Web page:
Esther Woolfson, in Corvus: A Life with Birds, describes how her imprinted rook behaves towards her. Unless you are prepared to commit to that relationship in the way she has, it would be cruel to take one on as a pet, for whatever reason. A rook can live for 30 years – it’s not just for Christmas.

ARH: The parallels that are drawn between Nora and Rook are exquisite and heart rendering. A silent rook would not survive as Nora cannot without music. How did Nora’s characterisation as a cellist develop?

I was a musical child, playing the piano from age about 5 and later the flute; singing in various choirs. At 12, something happened and, for whatever reason, my confidence vanished. I more or less stopped playing. When I started writing Rook, I was reading neurologist Oliver Sach’s book Musicophilia: Tales of Music and the Brain. It got me thinking about our mental connection with music, and I’m guessing my own loss, combined with reading Sach’s case studies, could be why the first thing I knew about Nora was that she was a musician who had thrown in her career.
She was a concert pianist, until someone told me the cello is the instrument closest to the human voice. This was a bit of a nuisance. I knew nothing at all about the cello. But she had to be a cellist because, at the beginning of the novel, Nora is ‘silenced’ by her experience – just as Rook has been – and her story untold. She won’t get her ‘voice’ back until she plays again.  

ARH: It’s the characters that make you work the hardest as a writer that make you the most passionate. As a reader of Rook, one of my favourite characters is Harry, with his silent strength and colourless paintings. The use of colour throughout is clearly important from the lack of in Harry’s paintings, Rook’s black plumage and the eyes that haunt and follow Nora: “colours spray like exploding dahlias”. How and why is colour important to you as a writer?

JR: Our relationship with colour is another ongoing preoccupations of mine.  I have a big ‘thing’ about cobalt blue – why on earth is that? What does that shade of blue ‘do’ to me? And then there are colour ‘fads’: at the moment it’s grey-green everywhere: doors, windows, skirting boards, garden furniture, crockery in Ikea…
Though at first not intentional, once I’d noticed that black/white had become a kind of motif, with the rooks and swans, and Harry’s sol y sombra, the colour thread was developed consciously with redrafting as a way of sewing the various narrative strands together a little more.  And the book, in more ways than one, is about being haunted by ‘shadows’, about living a ‘colourless’ life.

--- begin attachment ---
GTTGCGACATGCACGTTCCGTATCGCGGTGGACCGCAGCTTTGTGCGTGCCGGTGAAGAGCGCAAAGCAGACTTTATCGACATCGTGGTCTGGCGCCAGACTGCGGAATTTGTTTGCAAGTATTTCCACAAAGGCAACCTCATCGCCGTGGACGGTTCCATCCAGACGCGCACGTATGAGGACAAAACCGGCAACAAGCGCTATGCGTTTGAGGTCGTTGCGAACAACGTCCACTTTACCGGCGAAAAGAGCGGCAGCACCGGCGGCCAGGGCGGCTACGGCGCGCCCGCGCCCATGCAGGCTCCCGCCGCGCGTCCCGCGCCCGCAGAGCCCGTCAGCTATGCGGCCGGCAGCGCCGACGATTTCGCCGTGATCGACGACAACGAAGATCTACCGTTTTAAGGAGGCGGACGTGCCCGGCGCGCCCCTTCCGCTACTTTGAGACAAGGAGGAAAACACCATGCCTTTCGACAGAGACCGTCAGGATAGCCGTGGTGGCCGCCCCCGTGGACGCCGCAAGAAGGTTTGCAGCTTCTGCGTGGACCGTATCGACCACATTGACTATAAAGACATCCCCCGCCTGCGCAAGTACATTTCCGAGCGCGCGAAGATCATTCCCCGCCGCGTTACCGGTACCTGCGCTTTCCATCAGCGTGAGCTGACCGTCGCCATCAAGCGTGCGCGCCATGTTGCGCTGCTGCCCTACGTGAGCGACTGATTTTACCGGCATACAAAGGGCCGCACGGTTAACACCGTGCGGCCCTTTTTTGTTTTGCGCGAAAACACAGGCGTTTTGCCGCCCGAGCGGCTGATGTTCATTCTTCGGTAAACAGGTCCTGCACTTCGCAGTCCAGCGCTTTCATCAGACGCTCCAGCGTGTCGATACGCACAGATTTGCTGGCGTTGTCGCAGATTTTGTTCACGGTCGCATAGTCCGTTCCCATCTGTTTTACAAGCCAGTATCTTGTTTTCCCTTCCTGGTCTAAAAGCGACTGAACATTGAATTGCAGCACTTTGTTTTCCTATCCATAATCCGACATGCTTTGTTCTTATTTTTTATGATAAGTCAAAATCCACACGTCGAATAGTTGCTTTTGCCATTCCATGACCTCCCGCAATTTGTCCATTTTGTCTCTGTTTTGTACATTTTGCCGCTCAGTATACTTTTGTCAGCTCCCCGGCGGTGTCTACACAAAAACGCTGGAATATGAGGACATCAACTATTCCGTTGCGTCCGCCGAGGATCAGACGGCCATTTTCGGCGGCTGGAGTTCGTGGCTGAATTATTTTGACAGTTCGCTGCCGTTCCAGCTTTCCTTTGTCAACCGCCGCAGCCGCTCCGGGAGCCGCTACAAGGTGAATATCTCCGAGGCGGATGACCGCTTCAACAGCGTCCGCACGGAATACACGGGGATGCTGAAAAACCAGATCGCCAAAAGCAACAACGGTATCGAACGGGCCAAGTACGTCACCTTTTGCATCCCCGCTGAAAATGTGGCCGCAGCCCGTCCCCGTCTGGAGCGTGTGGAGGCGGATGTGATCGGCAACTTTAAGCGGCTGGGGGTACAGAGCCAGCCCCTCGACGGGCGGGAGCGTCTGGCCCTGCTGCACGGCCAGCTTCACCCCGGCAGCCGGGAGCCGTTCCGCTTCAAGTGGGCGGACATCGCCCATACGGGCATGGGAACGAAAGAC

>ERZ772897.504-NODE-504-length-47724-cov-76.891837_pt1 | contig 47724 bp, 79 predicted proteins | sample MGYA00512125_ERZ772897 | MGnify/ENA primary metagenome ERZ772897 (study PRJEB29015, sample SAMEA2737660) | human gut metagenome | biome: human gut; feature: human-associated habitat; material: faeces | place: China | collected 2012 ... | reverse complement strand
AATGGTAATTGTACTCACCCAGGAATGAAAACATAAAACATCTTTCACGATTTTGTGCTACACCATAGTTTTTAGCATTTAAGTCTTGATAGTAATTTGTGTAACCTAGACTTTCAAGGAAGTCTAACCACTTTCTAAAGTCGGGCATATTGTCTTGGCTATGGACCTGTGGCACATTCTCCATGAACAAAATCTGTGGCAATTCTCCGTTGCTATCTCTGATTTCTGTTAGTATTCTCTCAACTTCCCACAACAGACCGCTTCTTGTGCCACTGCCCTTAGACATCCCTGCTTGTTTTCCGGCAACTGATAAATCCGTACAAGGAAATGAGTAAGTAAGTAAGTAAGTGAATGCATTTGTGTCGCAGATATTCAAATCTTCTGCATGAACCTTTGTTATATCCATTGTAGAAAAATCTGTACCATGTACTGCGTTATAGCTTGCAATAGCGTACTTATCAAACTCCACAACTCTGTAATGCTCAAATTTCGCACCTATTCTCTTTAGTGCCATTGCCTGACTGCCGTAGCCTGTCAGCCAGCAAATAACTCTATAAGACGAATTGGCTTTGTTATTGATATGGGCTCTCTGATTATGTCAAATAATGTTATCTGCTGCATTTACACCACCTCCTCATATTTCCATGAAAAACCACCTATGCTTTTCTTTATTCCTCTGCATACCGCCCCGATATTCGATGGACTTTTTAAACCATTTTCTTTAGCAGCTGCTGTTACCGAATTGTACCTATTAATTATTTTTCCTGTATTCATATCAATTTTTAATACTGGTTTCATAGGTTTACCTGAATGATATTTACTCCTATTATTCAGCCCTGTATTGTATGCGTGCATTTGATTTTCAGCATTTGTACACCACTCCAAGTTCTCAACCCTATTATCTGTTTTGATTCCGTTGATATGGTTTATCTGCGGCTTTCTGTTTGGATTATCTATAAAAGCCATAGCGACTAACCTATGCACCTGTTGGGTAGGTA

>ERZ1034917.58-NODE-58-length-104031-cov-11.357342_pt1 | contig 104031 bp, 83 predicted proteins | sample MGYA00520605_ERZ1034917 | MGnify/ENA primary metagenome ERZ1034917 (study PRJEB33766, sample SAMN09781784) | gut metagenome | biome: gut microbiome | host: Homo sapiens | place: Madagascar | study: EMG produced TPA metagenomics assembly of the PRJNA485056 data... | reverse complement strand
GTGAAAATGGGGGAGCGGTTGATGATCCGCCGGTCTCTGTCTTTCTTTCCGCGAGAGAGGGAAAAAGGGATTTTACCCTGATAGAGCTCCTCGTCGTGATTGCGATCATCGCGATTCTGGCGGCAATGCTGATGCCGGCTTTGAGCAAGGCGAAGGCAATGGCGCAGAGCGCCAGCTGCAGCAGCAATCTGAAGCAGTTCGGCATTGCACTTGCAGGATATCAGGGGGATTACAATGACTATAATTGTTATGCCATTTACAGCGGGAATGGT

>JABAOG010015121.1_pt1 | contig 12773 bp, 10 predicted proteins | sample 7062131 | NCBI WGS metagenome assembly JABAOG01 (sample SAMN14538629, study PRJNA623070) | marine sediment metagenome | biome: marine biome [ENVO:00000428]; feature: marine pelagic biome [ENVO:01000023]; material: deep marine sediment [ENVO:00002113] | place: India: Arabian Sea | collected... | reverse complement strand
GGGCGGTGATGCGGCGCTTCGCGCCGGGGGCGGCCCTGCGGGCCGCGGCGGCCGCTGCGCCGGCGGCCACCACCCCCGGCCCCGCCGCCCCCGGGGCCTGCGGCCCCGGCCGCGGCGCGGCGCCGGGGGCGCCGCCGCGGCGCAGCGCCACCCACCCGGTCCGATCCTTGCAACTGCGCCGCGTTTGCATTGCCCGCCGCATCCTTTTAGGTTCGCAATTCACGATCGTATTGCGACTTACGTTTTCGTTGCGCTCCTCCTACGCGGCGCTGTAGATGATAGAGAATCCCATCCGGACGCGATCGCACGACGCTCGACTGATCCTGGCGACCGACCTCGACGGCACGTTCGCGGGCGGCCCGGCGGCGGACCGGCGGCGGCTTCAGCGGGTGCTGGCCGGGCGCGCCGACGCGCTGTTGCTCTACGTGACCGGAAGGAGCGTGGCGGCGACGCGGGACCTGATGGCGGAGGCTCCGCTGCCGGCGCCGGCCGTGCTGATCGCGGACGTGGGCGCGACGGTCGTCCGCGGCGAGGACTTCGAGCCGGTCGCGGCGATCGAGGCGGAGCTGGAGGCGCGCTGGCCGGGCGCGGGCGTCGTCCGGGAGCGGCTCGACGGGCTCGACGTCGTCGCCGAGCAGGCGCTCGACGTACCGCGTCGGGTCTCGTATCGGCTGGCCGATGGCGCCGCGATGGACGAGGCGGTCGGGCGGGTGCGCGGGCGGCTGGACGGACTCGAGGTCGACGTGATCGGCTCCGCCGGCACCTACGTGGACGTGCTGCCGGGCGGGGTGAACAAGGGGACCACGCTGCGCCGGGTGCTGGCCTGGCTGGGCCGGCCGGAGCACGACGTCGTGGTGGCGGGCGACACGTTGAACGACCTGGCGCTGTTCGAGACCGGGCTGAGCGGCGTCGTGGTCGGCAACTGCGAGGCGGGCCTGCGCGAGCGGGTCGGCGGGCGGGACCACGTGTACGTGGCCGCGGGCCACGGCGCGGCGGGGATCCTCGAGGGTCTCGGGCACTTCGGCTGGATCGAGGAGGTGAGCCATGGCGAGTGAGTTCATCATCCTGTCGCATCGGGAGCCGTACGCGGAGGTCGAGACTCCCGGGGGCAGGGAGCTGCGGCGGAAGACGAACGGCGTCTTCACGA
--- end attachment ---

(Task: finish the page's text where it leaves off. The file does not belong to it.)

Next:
ARH: Your preoccupations clearly make your writing all the stronger and as a reader, we too are drawn in. There is beautiful imagery between the rookery and the church, the deathly atmosphere and abandonment almost interchangeable between the two. And of course there is the depth of the historical facts and archaeological background which is delicately woven in. Research must have been vital to the novel. How did you find out about these subjects and research them?

JR: Research was literally ‘vital’ to the novel in the sense that it brought the story to life. I began in Bosham church with a pamphlet written by local historian John Pollock, who argues that a stone coffin unearthed in the 50s contains Harold II’s remains. And then, as I experimented with scenes and characters and voices, I read widely: the church archives, which were full of stories; about Saxon warriors, the Godwins, and Bosham’s nautical history ; about rooks, cellists and mud.

ARH: It’s wonderful to hear that within research, you can follow so many paths in order to develop your writing and the characters. Even mud!
As a writer, I found it was important how Nora’s thoughts spring up from the narration to hang in the air, ever present. The swift manoeuvre of past and present guides the reader through Nora’s mind without force or confusion to the reader; shrinking both time and distance. My last question, what advice would you give to writers looking to tackle such expanses of time and information whilst relaying such interesting characters?

JR: I started, as I usually do, with writing random scenes and no firm idea of the characters.  With Rook, there seemed to be many stories vying for attention. I played about, experimenting with the 3rd person, thinking about which tense to use for the bulk of the narrative, finding out about my characters.
We are often ‘told’ not to this with a first draft, but I edit imagery, words and sentences as I go along. Getting the language as good as I can manage helps me think better. I discovered that when Nora distanced herself from something, it worked best in the past tense, whereas Ada’s memories of her past are often so vivid to her they take over, so need to be told in the present tense to suggest that.
It’s tedious when people make pronouncements about the present tense being a ‘fad’. We have different tenses, why would we not use them? Why should we not try them out as tools? The present tense is nothing new. Not liking novels written in the present tense is merely a question of personal taste.  In Rook, I wanted to maintain fluidity between past and present tenses as way of suggesting, through form, the connections between Nora, Ada and Edyth, whose stories are connected even though separated by time.
My advice? The chaos of a first draft can be frightening but don’t let that stop you. Make a mess, experiment. Allow yourself time to see how things come together as you write.

ARH: Wow, that’s excellent advice! Thank you so much for giving us insight into the writing process as well as Rook.